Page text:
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Dīwān is the Arabic and Girgam is the older designation of the royal chronicle of Kanem-Bornu. The latter name is also used for written historical records in some kingdoms west of Bornu, including Daura, Fika and Mandara.

The Dīwān was discovered in 1851 by the German traveller Heinrich Barth in Kukawa, the nineteenth century capital of Bornu. Barth, Travels, II, p. 16. Its "local" name girgam appears to be derived from the Sumero-Akkadian term girginakku ("library, box for written tablets"). Hence its Arabic translation dīwān ("register, collection of written leaves"). Lange, Founding of Kanem, p. 12. It begins with an original list of all the Biblical patriarchs (except one) before Abraham, and it places Sef and Dugu before and after Abraham. The thirteenth century identification of Sef with the pre-Islamic Yemeni hero Sayf ibn Dhī Yazan represents a conscious effort to bring the history of Kanem-Bornu in line with pre-Islamic Arab history. According to Dierk Lange's research, the form of some of the Patriarchal names can be shown to be authentic and not derived from Arabic sources, and consequently it must be supposed that there existed a local line of transmission of valid biblical information. Lange, "Biblical Patriarchs", p. 597; id., Founding of Kanem, 11.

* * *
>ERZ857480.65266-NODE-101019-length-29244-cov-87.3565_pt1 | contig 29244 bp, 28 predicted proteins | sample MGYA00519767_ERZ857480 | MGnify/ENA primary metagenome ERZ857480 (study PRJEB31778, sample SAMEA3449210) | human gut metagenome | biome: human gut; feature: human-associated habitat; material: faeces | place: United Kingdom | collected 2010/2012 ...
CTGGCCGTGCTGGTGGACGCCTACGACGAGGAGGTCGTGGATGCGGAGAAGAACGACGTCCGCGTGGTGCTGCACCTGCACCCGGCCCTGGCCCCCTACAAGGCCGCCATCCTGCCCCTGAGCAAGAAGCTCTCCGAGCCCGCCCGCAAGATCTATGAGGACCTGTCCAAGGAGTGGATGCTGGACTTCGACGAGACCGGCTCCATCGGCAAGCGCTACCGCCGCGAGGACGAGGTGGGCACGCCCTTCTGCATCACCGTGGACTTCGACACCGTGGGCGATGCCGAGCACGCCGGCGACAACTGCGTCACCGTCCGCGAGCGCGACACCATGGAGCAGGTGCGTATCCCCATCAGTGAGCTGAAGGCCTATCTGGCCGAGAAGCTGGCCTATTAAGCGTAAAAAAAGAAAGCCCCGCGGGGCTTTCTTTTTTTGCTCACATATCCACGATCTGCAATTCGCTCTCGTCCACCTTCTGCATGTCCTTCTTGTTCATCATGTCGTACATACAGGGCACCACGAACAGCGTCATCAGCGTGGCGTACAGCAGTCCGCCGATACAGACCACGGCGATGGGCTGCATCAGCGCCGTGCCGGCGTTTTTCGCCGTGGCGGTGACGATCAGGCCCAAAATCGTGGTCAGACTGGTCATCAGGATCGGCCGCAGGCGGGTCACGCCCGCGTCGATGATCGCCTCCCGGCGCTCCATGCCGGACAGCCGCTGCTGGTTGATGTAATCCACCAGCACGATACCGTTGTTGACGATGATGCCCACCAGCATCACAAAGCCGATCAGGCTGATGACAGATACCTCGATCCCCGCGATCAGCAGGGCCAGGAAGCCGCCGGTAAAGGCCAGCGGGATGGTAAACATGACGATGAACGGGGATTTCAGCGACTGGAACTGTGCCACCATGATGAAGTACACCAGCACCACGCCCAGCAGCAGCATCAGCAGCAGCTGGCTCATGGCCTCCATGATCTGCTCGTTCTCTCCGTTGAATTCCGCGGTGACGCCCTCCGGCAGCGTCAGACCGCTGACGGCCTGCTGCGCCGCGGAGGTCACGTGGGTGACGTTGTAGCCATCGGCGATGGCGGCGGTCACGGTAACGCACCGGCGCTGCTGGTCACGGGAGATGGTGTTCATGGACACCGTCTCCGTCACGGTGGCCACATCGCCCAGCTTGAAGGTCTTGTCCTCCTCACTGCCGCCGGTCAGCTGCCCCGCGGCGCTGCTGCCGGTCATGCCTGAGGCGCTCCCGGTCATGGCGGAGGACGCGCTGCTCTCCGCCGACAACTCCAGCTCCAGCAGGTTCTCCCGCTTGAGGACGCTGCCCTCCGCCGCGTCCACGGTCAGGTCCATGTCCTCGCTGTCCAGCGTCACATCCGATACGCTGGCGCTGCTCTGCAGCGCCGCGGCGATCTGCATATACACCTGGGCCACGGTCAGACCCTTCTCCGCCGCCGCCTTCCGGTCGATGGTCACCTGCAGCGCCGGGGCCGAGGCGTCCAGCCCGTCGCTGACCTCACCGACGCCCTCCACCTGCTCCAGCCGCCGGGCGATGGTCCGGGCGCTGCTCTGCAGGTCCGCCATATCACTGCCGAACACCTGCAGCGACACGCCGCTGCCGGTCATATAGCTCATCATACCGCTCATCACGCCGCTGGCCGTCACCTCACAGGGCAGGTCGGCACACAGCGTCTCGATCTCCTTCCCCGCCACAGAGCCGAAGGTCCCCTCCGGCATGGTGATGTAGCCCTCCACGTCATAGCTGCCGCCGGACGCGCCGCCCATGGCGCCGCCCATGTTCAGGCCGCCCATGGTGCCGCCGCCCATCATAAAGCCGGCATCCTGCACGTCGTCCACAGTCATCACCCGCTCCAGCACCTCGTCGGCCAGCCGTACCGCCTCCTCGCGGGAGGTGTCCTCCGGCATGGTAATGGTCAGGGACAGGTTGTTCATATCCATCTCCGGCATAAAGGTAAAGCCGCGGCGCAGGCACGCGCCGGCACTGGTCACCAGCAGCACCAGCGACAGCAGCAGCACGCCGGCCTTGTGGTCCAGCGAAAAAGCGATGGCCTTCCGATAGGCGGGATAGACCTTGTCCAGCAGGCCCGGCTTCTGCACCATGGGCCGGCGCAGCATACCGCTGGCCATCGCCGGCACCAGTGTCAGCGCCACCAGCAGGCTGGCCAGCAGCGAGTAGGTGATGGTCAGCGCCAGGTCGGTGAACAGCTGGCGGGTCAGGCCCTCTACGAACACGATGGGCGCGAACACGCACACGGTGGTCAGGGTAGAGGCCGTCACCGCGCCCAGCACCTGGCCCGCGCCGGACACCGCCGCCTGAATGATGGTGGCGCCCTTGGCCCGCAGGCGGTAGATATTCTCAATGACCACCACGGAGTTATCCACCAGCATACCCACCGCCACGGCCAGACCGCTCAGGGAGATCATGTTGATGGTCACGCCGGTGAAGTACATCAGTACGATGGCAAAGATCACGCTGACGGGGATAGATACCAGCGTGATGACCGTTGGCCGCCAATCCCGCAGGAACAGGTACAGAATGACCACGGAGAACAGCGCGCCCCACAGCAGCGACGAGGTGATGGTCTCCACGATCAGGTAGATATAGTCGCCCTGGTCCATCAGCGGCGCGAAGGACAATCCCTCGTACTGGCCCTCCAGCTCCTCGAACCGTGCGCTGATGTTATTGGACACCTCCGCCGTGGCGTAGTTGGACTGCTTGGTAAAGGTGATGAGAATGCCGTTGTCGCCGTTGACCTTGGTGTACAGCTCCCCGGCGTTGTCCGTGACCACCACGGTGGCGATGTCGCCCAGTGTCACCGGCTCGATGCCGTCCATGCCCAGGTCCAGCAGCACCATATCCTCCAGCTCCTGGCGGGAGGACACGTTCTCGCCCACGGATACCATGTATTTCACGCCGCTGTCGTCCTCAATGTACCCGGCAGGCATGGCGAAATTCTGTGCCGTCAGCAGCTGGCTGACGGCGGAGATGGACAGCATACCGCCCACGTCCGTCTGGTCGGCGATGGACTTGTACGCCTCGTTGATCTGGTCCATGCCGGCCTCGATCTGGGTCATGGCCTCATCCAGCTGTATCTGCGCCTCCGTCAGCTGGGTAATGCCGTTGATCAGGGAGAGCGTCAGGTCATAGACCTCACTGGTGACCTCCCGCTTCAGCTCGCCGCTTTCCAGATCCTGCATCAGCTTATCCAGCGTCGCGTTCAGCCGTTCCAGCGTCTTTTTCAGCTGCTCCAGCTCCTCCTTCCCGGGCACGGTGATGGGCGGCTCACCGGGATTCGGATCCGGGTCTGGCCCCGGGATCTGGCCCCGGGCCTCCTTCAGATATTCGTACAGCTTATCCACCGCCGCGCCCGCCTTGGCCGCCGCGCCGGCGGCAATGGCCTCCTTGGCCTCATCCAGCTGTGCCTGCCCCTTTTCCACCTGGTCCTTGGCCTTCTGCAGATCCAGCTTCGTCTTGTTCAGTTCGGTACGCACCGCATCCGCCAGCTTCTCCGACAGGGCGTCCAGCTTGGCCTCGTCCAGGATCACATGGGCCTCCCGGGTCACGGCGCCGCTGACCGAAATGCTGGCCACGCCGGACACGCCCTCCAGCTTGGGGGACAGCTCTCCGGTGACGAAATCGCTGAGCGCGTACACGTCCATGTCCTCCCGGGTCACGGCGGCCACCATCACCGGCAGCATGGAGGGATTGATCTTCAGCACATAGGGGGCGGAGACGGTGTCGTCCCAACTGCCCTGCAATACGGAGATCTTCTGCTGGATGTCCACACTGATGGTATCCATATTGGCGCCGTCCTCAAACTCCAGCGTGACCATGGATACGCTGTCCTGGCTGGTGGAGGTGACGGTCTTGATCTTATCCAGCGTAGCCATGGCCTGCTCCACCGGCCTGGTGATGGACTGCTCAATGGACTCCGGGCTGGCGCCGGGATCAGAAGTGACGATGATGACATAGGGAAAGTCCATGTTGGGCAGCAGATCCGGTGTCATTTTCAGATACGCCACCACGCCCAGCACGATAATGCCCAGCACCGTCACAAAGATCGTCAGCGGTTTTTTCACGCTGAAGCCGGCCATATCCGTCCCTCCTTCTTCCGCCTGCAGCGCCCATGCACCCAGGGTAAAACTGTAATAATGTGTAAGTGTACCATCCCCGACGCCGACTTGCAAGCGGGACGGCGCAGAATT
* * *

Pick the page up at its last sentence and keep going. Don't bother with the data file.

The Dīwān provides the names of 69 rulers of Kanem-Bornu and some supplementary information...
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